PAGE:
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Create your Frankenstein City

pete-rock

Cyburbian
Messages
1,551
Points
24
As they say, the grass is always greener on the other side. In planning, we planners often hear citizens say things like, "I wish my town had a "blank" like "blank".

Here's your chance to put all that green grass on the same side, so to speak. What if you could take your favorite parts of other cities and towns and put them all into one? How would that look? For instance --

A natural setting like... Portland?
A downtown like... Chicago?
A wealthy/trendy/pretentious neighborhood like... Georgetown?
A cool nightlife scene like... Austin?

Add some categories and list your faves. And then, speculate on the viability of your "Frankenstein City".
 

oulevin

Cyburbian
Messages
178
Points
7
My Frankenstein City

How about this:

Starting from the middle out:

An open urban greenspace ... like the National Mall
Surrounded by a western square...like Ft. Worth's Sundance Square
Surrounded by mixed-use neighborhoods...like Manhattan
Which includes a campus and nightlife scene...like Austin
Close to the weather and waterfront of....San Diego
With the surrounding natural beauty and market of ... Seattle

A Denver on a southern coast, possibly?
 

Jeff

Cyburbian
Messages
4,161
Points
27
Re: My Frankenstein City

oulevin said:
How about this:

Starting from the middle out:

An open urban greenspace ... like the National Mall
Surrounded by a western square...like Ft. Worth's Sundance Square
Surrounded by mixed-use neighborhoods...like Manhattan
Which includes a campus and nightlife scene...like Austin
Close to the weather and waterfront of....San Diego
With the surrounding natural beauty and market of ... Seattle

A Denver on a southern coast, possibly?


You just described Philadelphia (except for the weather part (right now))....the most commonly looked over city in the country.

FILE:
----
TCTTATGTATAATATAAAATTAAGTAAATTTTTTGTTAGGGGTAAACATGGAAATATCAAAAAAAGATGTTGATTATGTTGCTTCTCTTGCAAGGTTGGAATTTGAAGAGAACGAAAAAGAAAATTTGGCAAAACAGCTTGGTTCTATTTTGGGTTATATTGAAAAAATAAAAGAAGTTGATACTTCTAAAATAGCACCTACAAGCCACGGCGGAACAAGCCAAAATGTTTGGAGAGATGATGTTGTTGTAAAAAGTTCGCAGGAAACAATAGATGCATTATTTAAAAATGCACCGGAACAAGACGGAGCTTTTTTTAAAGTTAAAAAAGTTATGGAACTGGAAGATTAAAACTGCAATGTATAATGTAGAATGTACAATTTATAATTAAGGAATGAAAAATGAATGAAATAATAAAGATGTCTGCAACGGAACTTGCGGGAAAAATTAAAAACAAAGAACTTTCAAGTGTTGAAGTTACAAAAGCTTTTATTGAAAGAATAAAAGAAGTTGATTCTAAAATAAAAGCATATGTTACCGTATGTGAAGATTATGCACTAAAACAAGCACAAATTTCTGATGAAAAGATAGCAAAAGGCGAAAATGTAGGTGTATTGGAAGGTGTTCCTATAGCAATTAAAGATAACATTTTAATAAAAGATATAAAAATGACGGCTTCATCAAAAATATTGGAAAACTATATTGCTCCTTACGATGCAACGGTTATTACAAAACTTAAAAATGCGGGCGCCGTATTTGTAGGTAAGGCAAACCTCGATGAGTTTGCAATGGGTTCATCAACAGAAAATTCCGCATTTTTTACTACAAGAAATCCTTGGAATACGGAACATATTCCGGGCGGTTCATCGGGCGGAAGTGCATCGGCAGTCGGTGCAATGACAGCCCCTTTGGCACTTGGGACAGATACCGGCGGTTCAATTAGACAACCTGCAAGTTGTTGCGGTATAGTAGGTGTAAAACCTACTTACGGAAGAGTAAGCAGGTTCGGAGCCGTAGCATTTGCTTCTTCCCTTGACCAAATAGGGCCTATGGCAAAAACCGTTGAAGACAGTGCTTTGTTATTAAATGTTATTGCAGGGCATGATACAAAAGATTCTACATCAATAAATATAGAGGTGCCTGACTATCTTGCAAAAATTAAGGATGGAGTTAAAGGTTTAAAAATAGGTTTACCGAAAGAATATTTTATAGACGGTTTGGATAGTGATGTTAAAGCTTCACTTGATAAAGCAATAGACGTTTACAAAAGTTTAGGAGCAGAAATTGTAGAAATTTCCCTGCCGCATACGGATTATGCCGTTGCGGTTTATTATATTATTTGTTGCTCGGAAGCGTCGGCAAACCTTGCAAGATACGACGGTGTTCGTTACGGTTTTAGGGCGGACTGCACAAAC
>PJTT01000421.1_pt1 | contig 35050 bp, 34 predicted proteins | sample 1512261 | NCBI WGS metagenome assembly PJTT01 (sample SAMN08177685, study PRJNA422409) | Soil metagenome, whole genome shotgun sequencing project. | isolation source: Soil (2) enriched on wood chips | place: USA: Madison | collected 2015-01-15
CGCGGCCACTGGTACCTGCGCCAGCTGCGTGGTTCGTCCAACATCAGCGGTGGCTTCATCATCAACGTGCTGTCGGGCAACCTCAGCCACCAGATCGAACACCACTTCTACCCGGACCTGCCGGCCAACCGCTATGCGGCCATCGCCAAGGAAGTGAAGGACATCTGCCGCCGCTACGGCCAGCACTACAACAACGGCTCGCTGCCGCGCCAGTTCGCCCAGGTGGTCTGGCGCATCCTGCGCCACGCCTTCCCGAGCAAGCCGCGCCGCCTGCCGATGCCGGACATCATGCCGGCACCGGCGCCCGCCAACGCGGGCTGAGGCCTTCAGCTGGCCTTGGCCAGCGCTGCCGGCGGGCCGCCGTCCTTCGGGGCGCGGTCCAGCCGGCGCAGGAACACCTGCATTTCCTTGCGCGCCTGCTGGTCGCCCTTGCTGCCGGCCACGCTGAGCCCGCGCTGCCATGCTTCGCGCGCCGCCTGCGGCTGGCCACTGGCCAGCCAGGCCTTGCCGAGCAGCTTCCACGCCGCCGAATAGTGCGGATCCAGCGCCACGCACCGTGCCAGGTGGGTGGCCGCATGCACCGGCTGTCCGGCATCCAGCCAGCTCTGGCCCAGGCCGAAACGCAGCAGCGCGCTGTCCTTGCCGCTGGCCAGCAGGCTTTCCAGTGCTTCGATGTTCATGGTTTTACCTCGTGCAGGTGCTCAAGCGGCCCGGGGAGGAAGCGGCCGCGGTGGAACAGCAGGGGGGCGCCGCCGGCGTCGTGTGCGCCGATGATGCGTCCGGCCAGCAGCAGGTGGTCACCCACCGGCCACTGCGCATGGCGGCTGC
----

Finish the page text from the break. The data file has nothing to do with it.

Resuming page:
oulevin

Cyburbian
Messages
178
Points
7
Frankenphilly

Philly? I haven't been there, but Mike, please do expand on the "western square" and "waterfront" aspects of the plan...
 

PlannerGirl

Cyburbian Plus
Messages
6,377
Points
29
Philly ROCKS!

ok so i have only been once but it now rates on my top 5 list of cities

waterfront is the Del river and all boat moor'd
gentrified area with cool nightlife-south street
cool urban squares/parks-Rittenhouse sq (sp?)


neat mixed use areas, history, close to transportation, 2 hours to NYC and just under 3 to DC

great arts, theater, higher education

put DC and Philly together and BAM thats an awsome city
 
Messages
3,690
Points
27
Hmm... I don't know about a Frankencity, but I would just be so happy if where I lived could be even remotely bike/ped friendly so that I could walk/bike the mere three miles to work on nice days.
 

Jeff

Cyburbian
Messages
4,161
Points
27
Squares.....there are a bunch of them...Rittenhouse Square, Love Park, JFK Plaza, Independence Mall (where the Liberty Bell and Independence Hall are), plus a bunch more which surround City Hall (which is smack dab in the middle of the city.

The city actually has 2 waterfronts, the Delaware River and Schuykill River...both with amenities too great for me to explain right now.